Sydney four-piece The Jezabels owe a sizable debt to pro biker Danny MacAskill. His showcasing of their A Little Piece in last year’s Way Back Home video is the reason most of the crowd are here, crammed into the basement of the Queen’s Hotel for the second of the band’s three Great Escape performances. Their first, earlier today at Audio, saw half the audience nearer the main road outside than the stage: it’s fair to say there’s something of a buzz developing.
And it’s only to get louder. Hyperbole be damned, these people are amazing. From their opening notes – A Little Piece, its only airing this weekend, surprisingly – it’s clear that we’re seeing something markedly above most of the fare this weekend. A festival like this, based around intense 30 minute sets – you see a lot of new music. And as good as most of it is, there’s a saturation point, particularly by the second day, where the memories aren’t quite forming right and the bands start to blur, meshing into a sonic beige. The Jezabels cut right through that, searing themselves into the consciousness so that, even days later, the shivers haven’t quite abated.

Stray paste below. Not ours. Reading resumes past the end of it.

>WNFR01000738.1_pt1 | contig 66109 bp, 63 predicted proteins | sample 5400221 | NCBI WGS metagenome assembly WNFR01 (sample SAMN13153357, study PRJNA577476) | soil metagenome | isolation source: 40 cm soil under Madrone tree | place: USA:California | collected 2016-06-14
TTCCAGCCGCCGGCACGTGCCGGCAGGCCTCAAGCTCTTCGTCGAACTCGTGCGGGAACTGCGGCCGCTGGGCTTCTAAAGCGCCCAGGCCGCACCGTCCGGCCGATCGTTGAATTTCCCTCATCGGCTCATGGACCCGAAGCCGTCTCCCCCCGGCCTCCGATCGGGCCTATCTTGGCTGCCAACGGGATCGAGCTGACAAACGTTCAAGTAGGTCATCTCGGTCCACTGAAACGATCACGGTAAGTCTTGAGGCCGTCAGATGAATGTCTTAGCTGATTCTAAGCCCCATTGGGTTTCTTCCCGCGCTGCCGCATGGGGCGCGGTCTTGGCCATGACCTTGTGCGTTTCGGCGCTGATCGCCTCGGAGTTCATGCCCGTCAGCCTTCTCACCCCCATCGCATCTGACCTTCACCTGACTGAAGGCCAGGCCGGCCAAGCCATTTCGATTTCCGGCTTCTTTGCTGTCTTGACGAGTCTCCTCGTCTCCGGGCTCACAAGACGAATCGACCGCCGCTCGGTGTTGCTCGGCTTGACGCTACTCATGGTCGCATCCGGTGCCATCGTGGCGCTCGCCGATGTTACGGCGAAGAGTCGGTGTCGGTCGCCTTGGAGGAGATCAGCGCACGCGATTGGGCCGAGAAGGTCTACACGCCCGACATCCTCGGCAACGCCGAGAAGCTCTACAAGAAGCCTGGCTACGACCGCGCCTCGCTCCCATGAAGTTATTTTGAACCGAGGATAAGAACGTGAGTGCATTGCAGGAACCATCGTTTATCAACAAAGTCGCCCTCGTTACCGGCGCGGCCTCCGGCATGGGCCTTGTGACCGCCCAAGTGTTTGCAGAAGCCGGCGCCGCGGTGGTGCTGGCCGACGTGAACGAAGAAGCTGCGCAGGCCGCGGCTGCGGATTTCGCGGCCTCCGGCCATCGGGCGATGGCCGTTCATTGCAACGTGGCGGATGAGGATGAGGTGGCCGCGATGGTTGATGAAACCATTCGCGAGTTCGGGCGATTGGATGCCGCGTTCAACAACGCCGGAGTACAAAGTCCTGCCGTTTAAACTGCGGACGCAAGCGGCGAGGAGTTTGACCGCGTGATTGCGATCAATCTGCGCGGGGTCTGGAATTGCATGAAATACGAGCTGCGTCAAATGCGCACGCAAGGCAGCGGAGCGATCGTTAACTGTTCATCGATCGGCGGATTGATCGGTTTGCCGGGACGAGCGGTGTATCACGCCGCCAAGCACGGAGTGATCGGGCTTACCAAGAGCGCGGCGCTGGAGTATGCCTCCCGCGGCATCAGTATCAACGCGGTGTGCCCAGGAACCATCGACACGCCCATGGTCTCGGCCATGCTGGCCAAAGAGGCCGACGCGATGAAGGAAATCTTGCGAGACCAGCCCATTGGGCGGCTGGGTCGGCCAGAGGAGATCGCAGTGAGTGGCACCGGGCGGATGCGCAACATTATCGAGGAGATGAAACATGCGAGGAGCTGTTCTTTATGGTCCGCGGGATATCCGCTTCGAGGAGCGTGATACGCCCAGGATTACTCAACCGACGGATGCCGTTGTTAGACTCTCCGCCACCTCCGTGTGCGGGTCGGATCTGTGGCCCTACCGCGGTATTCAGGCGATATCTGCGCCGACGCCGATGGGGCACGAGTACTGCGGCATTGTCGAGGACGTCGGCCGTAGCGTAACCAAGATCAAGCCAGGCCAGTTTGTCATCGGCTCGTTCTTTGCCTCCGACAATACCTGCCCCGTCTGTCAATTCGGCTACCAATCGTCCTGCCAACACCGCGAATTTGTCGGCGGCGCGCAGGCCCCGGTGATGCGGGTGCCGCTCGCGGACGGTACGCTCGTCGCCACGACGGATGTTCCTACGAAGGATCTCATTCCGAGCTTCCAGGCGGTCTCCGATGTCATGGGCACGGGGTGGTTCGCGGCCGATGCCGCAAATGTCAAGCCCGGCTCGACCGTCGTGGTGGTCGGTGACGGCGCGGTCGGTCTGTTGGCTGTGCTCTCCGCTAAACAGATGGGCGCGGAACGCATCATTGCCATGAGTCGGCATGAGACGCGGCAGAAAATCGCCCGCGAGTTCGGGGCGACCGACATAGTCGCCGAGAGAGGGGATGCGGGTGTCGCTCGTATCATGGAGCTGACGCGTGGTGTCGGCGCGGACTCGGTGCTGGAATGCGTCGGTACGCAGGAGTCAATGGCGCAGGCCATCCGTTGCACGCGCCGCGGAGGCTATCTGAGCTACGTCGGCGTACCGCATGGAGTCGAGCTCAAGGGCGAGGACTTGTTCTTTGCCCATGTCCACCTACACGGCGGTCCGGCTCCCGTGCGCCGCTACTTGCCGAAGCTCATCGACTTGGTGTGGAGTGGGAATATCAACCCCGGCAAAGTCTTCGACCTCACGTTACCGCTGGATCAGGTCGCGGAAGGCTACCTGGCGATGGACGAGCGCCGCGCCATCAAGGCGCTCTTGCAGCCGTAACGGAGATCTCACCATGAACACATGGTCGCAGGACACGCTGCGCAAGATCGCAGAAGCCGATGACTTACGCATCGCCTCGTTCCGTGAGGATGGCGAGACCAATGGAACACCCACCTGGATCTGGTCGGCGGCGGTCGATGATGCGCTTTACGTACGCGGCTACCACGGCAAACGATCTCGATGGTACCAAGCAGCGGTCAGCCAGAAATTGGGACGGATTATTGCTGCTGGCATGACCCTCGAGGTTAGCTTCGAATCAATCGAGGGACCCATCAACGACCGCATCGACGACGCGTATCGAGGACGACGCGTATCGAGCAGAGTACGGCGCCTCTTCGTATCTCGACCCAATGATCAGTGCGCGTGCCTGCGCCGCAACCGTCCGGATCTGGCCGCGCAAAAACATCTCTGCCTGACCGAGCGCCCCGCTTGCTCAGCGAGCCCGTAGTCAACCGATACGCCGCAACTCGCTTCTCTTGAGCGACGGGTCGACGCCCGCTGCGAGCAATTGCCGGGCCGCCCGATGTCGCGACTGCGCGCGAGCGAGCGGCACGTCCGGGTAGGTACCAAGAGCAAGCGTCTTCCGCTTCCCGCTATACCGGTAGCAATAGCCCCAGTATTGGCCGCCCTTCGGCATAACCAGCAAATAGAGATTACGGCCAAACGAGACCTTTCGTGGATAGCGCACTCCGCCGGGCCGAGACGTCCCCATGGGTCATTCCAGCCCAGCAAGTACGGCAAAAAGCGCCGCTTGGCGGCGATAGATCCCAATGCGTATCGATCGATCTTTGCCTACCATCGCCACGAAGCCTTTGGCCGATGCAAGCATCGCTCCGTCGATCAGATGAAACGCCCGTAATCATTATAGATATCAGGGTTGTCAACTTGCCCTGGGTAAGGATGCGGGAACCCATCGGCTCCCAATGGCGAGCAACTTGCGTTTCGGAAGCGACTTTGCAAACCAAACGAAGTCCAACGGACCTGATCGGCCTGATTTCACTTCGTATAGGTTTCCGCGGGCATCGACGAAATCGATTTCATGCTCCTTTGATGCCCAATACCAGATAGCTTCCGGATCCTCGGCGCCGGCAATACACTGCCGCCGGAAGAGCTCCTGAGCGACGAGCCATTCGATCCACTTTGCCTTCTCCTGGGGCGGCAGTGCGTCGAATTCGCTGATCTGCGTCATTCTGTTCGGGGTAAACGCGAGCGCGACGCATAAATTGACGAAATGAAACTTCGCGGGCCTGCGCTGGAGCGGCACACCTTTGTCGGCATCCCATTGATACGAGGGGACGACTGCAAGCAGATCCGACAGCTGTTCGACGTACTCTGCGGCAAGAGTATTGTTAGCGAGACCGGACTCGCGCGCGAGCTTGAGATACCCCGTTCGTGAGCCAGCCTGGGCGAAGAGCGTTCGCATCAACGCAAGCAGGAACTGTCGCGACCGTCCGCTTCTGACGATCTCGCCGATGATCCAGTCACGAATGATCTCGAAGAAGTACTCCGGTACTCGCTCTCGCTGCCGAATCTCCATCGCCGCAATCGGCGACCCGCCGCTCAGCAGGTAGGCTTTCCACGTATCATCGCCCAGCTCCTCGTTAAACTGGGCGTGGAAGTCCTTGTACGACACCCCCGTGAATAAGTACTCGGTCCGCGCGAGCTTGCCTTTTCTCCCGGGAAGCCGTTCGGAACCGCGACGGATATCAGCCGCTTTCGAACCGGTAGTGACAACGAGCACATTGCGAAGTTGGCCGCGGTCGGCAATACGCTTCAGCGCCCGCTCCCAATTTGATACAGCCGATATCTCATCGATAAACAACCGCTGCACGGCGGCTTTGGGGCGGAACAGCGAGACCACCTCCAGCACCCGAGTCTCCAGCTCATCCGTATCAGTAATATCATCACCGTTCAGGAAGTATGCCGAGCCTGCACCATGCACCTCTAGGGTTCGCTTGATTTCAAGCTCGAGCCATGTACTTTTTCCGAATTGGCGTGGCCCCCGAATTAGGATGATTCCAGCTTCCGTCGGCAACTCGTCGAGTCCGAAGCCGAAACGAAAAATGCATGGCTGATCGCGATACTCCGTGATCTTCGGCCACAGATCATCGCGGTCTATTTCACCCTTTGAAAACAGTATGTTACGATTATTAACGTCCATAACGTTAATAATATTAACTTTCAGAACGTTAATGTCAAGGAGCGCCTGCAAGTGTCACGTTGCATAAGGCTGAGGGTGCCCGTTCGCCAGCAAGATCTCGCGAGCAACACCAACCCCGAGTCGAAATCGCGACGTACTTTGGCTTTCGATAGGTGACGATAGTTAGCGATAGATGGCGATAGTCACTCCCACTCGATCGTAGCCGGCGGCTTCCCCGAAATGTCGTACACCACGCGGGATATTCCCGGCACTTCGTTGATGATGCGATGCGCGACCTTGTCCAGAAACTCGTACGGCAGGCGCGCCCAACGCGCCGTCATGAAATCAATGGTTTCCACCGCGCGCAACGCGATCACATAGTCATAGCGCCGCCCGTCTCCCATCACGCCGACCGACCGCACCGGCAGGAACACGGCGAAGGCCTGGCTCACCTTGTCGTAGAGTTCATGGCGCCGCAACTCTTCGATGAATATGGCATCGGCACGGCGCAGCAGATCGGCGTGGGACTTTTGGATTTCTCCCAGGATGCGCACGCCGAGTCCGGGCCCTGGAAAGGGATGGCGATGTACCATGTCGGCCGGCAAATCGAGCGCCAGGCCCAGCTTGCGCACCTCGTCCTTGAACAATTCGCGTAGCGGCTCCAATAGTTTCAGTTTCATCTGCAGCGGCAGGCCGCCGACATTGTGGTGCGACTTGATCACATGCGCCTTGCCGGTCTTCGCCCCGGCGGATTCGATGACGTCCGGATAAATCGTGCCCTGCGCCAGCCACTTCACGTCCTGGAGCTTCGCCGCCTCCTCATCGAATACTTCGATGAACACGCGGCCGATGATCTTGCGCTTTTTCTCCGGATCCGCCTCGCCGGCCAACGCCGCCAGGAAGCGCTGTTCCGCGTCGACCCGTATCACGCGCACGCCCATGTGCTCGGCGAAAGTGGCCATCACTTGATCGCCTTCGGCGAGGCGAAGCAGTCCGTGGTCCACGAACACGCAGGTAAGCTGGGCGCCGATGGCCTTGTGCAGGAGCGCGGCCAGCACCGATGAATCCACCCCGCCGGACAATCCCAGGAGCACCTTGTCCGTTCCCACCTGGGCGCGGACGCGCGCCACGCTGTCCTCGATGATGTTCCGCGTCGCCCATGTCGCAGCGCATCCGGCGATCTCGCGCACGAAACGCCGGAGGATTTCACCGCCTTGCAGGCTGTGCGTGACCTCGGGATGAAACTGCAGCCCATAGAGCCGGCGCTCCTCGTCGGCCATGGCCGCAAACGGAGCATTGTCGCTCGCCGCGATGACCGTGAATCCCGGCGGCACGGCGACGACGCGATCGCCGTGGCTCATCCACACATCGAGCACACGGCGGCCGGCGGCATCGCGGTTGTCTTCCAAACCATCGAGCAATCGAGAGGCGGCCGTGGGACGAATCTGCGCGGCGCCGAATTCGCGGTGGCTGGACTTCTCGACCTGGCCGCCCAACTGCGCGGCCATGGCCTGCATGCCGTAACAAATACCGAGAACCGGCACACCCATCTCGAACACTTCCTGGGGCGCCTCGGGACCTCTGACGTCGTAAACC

Much of that is down to frontwoman Hayley Mary, whose vocals are prone to the kind of epic crescendos that leave blood trickling from the ear, which might not seem a good thing but it most definitely is. A captivating stage presence, she flails and thrusts as though possessed, retreating between songs to an alcove stage-right to, it seems, physically recover. We get no such respite: the few times when we aren’t being wracked by Mary drummer Nik Kaloper takes over, a tag-team pushing for grand-scale aneurysm.
It’s a set that never lulls, invigorating yet exhausting and perhaps mercifully brief. Dark Storm closes, a highpoint in a half hour that starts at altitude and keeps on climbing, the air thinning as the pressure builds and the heartrate quickens. By the final, cataclysmic breakdown we’re clearly in the death-zone, but it no longer matters.
The Jezabels: A Little Piece (starts at 2:45)